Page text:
It seems hard to believe now, but back at her Nashville high school, Marie Montmarquet not only broke up with a boyfriend because he smoked pot, but also won the D.A.R.E. program’s “spirit award.”
“I was the most excited person to say no to drugs,” she says with a laugh, adding that “not in a million years” did she think she would one day make her living growing and selling cannabis.
“I see cannabis as an unbelievable opportunity to be involved in,” she says. “I definitely just appreciate the opportunity to be able to exist in the legal cannabis market.”
These days, Montmarquet is managing partner of MD Numbers, Inc., a collection of cannabis businesses in Northern California. She is co-founder and CEO of Marie’s Deliverables, a minority owner of a second delivery company called Cannabis Express and president of MD Farms. She also works with Success Centers in San Francisco to mentor industry hopefuls and recently formed Legacy Coterie with two other women to help other women and minorities break into the cannabis business.
And all within the past five years.
“Stuff has been moving fast,” she says. “I’m definitely always busy.”
Montmarquet graduated from the University of Tennessee, Knoxville with a degree in political science and psychology and the goal of going to law school. Instead, she went to work after graduation and moved to California in 2010, first running a commission sales company for DirecTV, then managing a wholesale plumbing company.
The experience gave her insight into supply chain management, which would come in handy after she made the transition to cannabis, starting a delivery service with her brother, Allen Hackett, in the “dry county” of San Mateo.
After launching another small delivery service in North Hollywood, that experience convinced the pair that they would need a farm to be successful and in 2016, they launched MD Farms in Salinas, which today produces 6,000 plants per month at the 47,000-square-foot facility. All told, the siblings now hold three cultivation permits, one distribution permit and one nursery permit and are working to get a retail permit as well. Montmarquet says the farm will have revenues near $5 million this year, with projections of nearly doubling that in 2021.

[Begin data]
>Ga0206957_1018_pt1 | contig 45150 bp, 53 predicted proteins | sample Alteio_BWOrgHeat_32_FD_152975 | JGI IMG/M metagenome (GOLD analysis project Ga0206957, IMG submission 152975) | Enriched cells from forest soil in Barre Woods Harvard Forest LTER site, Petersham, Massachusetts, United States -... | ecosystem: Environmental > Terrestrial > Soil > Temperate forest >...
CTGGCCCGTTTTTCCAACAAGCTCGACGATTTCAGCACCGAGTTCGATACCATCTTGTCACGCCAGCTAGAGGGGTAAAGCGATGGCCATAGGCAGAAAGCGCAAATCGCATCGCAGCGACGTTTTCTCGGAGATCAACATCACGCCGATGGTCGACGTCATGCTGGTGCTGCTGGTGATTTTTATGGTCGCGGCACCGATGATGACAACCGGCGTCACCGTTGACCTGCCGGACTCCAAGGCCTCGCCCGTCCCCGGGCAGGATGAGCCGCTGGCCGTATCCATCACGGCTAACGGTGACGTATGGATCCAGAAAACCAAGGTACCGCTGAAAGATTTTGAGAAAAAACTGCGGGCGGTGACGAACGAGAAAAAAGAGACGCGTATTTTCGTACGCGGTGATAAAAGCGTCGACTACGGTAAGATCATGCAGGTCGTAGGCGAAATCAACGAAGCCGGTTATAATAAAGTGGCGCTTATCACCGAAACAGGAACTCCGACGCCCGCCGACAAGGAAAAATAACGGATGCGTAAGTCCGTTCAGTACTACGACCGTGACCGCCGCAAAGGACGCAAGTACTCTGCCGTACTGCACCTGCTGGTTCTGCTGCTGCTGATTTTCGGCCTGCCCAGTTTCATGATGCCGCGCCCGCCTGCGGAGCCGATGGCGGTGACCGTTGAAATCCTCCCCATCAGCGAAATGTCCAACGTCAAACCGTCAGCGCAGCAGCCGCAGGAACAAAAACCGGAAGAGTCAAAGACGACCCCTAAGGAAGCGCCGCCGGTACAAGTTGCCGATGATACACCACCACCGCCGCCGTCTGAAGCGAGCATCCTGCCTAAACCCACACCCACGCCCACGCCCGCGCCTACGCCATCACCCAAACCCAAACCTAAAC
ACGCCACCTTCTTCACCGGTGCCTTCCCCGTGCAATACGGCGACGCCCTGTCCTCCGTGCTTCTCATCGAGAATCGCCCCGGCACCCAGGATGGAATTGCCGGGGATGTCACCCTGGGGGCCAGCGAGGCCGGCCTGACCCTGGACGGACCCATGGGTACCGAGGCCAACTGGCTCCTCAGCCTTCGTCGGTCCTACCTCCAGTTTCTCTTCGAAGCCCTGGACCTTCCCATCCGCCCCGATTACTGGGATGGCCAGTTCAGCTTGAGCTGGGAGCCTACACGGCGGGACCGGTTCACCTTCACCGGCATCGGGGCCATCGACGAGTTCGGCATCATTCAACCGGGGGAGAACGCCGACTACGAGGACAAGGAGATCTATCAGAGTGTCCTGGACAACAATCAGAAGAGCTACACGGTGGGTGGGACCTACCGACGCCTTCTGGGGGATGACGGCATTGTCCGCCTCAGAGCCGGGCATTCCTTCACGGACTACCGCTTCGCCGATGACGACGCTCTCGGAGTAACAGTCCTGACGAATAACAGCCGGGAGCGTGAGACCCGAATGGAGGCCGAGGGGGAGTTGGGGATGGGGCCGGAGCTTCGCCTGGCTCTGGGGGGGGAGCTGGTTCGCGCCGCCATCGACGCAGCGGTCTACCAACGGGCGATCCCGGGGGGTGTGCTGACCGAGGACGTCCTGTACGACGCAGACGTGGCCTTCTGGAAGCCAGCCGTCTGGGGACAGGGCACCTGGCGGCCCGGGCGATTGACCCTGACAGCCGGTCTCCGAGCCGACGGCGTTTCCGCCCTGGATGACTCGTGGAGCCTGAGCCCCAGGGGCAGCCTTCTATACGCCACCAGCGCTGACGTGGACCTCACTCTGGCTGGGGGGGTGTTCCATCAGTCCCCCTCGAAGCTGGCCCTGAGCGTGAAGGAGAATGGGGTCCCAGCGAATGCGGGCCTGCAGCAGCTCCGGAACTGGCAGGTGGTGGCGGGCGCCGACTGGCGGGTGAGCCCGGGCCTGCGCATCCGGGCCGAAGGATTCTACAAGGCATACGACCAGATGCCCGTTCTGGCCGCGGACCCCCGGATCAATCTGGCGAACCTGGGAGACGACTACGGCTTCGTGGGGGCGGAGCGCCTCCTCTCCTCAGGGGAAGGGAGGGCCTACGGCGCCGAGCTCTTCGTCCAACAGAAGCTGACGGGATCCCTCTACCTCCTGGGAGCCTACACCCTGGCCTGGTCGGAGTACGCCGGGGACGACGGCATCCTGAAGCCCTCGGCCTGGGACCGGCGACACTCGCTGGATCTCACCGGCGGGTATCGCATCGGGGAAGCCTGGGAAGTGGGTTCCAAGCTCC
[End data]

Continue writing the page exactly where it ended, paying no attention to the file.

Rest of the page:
Montmarquet says the key to her success has been determination and hard work, something she learned from her mother, who was a “hardcore businesswoman” back in Nashville who helped show her the ropes and made sure she knew “it’s never as good as it seems, and it’s never as bad as it seems.”
“The No. 1 secret is the work,” she says, adding that they have faced evictions and have had to fire three different “master growers,” among other difficulties. “Because we come from such a thought process where there’s only one option and this has to succeed, we’ve been able to go and find a solution for every problem.”
She also says a key to the company’s success has been “thinking big but staying small.”
Montmarquet’s latest venture builds on her work with Success Centers. Legacy Coterie is a place for those looking to build or improve a brand get help in getting permits or to help use her distribution license to get new product lines and equity brands on the market.
Her advice to other women getting started in the business?
“Stand up, even in a room full of men,” she says, noting that in initial meetings, her brother drew most of the attention and eye contact until she proved herself knowledgeable.
As for the future, Montmarquet is focused on continuing to build her companies and others, but always keeps an eye open for a surprising opportunity, much like the industry was for her as a whole.
“Cannabis will surprise you if you stay committed,” she says. “Who knows where we’ll wind up?”